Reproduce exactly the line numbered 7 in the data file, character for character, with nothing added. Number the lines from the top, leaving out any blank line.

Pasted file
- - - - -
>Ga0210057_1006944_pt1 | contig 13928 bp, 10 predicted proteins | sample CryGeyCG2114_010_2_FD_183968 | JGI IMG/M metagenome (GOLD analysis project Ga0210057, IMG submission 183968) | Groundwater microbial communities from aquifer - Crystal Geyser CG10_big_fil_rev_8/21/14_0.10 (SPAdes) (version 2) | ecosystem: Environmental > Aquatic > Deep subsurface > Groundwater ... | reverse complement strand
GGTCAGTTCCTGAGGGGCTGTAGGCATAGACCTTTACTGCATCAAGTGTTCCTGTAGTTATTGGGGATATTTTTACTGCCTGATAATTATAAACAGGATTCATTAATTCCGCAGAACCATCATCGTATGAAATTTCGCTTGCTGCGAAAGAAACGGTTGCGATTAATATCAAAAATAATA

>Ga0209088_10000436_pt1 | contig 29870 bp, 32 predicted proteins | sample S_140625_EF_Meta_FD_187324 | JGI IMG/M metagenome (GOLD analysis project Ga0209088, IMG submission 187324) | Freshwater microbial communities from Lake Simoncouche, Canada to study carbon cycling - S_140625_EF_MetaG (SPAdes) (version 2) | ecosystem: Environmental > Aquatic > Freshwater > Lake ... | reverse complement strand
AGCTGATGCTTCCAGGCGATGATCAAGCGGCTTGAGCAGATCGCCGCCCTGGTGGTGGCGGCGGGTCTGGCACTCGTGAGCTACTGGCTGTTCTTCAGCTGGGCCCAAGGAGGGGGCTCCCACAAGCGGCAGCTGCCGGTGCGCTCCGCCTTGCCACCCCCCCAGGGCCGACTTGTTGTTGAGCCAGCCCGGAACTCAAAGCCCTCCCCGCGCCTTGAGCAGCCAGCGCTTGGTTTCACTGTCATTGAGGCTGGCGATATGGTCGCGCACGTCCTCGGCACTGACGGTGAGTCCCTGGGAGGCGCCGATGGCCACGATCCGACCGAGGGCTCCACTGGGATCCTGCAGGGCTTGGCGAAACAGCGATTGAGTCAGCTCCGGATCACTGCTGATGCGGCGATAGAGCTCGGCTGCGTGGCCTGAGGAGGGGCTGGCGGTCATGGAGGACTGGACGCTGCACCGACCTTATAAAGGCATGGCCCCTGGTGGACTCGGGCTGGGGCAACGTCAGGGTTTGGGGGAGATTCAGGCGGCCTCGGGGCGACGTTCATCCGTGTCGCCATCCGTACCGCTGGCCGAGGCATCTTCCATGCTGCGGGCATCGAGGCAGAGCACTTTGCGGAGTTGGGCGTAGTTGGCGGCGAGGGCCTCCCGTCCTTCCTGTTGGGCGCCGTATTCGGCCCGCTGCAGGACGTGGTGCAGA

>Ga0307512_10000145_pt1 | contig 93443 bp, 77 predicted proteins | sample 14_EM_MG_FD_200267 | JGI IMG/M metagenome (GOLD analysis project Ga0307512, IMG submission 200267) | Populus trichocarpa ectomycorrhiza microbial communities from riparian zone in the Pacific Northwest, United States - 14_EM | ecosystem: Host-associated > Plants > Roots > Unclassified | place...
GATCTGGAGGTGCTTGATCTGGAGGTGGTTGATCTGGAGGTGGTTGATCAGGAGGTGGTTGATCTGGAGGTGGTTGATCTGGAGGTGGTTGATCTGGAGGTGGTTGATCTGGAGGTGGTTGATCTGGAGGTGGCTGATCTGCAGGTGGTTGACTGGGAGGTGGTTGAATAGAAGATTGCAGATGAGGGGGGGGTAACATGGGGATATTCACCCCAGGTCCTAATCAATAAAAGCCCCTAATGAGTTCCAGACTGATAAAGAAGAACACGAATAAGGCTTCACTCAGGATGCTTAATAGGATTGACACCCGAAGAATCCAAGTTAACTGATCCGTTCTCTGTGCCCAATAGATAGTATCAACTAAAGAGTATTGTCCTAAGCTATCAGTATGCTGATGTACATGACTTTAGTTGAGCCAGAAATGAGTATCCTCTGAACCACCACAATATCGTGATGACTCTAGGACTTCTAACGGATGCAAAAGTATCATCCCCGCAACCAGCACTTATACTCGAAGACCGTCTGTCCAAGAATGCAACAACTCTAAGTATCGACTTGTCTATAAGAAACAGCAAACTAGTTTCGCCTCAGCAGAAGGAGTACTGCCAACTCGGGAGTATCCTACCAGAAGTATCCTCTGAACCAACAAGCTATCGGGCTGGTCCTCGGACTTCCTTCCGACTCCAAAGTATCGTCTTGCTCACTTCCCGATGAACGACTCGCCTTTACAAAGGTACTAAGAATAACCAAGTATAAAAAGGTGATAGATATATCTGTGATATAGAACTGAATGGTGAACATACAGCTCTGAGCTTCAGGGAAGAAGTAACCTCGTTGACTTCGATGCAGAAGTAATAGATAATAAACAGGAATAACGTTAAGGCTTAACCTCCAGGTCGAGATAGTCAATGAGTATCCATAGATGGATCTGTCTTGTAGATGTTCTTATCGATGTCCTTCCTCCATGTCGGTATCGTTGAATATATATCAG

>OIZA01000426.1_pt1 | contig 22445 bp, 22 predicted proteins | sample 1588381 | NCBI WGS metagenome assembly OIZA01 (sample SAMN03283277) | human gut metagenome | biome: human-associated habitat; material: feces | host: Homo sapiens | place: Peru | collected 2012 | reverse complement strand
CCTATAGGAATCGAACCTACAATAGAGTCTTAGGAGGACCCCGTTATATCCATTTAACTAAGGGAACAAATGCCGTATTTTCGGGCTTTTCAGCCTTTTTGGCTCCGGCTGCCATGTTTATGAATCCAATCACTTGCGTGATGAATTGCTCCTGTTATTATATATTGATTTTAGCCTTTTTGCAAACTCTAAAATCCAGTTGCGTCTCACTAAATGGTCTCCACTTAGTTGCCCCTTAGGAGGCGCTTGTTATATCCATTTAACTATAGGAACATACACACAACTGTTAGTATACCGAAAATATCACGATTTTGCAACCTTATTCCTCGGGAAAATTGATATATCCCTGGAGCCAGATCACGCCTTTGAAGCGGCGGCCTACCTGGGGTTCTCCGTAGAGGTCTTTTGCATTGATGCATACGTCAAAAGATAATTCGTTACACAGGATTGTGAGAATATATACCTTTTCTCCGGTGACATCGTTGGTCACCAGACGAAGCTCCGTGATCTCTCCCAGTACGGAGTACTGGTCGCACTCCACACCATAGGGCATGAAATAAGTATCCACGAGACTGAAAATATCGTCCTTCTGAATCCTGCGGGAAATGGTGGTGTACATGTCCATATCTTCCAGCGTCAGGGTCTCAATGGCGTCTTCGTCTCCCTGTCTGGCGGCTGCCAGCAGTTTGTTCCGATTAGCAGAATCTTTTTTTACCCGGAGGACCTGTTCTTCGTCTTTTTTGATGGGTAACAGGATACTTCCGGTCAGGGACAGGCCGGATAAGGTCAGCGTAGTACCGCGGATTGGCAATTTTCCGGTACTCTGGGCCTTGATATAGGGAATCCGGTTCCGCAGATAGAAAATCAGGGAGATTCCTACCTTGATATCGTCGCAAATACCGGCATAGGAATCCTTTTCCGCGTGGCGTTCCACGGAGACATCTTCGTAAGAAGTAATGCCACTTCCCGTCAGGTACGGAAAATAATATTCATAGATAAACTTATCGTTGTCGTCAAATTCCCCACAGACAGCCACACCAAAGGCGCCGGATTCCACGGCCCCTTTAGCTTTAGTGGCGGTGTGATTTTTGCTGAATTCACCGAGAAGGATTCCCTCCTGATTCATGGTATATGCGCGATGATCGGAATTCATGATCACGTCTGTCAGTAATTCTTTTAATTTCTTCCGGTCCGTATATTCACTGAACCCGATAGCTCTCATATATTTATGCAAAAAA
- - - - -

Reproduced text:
>OIZA01000426.1_pt1 | contig 22445 bp, 22 predicted proteins | sample 1588381 | NCBI WGS metagenome assembly OIZA01 (sample SAMN03283277) | human gut metagenome | biome: human-associated habitat; material: feces | host: Homo sapiens | place: Peru | collected 2012 | reverse complement strand